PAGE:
Equality and human rights

Abstract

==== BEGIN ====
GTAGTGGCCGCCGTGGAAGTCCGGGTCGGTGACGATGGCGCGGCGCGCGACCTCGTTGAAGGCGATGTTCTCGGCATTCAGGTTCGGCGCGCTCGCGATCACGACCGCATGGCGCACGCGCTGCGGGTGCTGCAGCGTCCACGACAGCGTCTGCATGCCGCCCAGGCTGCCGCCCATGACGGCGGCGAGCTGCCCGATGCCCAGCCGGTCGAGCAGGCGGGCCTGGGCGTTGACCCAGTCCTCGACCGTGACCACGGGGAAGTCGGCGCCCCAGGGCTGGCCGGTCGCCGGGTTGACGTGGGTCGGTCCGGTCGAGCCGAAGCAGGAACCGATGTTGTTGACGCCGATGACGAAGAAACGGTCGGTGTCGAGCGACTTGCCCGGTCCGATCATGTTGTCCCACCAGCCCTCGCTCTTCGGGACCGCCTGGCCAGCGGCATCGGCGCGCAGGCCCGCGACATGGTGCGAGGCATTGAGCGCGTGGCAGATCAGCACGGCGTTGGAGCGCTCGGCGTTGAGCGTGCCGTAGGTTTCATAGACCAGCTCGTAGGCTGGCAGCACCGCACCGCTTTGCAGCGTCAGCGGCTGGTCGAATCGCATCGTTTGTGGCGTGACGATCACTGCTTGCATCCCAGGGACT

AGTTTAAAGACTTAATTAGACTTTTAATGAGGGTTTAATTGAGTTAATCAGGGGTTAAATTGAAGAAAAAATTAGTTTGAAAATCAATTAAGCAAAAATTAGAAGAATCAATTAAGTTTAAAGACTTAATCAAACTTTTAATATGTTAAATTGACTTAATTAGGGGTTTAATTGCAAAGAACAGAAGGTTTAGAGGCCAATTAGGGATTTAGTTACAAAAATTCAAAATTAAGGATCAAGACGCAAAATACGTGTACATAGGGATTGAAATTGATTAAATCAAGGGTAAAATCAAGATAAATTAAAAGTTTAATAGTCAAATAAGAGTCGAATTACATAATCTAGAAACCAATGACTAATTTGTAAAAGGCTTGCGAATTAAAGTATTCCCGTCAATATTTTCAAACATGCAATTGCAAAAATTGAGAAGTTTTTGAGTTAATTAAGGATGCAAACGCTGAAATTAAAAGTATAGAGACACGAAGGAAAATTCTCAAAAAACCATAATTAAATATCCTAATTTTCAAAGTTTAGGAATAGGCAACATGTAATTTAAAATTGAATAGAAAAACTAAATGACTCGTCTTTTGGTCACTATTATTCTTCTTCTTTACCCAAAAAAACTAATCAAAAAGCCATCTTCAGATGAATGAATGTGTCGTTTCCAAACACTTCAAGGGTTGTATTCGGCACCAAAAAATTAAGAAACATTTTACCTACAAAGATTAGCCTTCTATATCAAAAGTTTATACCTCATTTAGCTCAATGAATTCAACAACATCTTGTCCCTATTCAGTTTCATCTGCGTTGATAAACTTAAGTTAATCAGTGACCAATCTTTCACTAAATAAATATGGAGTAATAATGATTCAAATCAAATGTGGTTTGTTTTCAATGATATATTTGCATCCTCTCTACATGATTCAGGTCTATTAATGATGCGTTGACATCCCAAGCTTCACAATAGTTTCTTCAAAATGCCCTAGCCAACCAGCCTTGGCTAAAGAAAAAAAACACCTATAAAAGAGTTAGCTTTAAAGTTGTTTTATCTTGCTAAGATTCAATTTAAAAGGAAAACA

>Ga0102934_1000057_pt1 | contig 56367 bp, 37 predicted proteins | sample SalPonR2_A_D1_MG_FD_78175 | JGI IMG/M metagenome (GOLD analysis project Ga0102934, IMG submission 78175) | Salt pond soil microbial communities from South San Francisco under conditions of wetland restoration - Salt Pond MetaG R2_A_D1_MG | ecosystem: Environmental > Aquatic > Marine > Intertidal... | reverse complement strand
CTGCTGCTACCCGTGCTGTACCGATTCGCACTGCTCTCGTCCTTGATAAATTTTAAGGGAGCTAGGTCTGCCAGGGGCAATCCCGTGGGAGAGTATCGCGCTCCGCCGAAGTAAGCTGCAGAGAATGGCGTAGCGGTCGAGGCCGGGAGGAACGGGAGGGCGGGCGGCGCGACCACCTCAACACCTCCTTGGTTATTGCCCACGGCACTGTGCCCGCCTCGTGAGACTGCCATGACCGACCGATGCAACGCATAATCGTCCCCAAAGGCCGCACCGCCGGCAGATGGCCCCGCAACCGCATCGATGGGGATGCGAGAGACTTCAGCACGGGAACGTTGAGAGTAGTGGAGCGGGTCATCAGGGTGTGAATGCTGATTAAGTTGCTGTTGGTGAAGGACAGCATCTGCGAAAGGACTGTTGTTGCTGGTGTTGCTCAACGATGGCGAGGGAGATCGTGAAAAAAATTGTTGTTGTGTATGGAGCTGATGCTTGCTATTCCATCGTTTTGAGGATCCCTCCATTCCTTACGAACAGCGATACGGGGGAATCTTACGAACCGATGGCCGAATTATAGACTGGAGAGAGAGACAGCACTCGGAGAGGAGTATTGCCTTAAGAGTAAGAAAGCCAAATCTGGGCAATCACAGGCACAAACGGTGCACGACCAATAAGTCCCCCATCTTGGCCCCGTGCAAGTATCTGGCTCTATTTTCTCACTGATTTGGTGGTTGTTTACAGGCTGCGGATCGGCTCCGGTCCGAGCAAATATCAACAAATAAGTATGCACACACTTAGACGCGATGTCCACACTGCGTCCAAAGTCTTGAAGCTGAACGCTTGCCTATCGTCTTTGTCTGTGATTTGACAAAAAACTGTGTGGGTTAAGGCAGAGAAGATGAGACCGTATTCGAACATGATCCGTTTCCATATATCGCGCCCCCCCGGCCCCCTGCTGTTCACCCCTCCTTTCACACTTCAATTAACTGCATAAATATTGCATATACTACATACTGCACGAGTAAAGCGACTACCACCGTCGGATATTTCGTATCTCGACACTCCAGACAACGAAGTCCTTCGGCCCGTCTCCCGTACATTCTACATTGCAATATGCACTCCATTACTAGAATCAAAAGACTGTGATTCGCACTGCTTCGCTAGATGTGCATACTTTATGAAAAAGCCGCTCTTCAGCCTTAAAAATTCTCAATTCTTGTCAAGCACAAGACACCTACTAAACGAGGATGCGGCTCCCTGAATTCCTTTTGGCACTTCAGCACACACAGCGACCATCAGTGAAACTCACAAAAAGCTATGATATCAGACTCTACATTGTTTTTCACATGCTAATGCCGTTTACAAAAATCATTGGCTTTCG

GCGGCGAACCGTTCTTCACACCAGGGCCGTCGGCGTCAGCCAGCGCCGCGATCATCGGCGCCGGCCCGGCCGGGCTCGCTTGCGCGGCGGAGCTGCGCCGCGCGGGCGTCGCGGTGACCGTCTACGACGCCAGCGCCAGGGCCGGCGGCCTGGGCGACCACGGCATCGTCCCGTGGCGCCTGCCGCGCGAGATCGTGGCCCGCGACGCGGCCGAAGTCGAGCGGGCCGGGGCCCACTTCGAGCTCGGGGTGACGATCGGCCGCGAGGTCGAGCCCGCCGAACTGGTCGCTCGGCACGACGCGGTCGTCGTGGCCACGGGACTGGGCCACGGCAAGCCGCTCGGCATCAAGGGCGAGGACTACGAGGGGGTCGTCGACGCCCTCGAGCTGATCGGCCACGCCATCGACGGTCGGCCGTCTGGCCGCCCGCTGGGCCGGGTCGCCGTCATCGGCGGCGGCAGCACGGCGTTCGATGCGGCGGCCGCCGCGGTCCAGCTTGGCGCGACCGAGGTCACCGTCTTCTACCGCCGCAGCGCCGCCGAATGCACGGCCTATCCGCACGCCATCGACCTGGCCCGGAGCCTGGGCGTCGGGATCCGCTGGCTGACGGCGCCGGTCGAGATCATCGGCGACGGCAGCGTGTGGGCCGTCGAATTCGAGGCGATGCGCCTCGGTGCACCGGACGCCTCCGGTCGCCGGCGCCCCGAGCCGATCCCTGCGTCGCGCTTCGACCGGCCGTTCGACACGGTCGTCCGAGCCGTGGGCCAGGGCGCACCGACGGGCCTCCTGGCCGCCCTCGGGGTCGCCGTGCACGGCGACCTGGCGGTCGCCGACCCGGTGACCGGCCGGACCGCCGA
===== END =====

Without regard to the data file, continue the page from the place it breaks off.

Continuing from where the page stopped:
There is a puzzling disconnect between recent philosophical literature on equality and the modern theory and practice of human rights. This disconnect is puzzling because the modern human rights movement is arguably the most salient and powerful manifestation of the commitment to equality in our time. One likely source of this disconnect is the tendency of contributors to the philosophical literature on equality to focus on justice within the state, considered in isolation. This article begins the task of connection. Section II outlines a philosophical conception of human rights, the Modest Objectivist View, according to which the list of human rights is grounded in descriptive and normative egalitarian assumptions about what is required to help ensure that every individual has the opportunity for a minimally good or decent human life. Next, I explore the resources of the Modest Objectivist View for rationally reconstructing the conventional conception of human rights. Section III examines challenges to the Modest Objectivist View’s egalitarian assumptions. Section IV explores the question of whether the minimal egalitarianism of the Modest Objectivist View is compatible with the more robust egalitarianisms advanced in recent philosophical literature. I conclude that the minimalist egalitarianism of human rights is compatible with more robust egalitarian principles, once we understand the distinctive function of human rights as standards of transnational justice. Key Words: basic interests • decent human life • egalitarianism • equality • minimally good life • Modest Objectivist View • minimalism • opportunity for a decent life • transnational justice.
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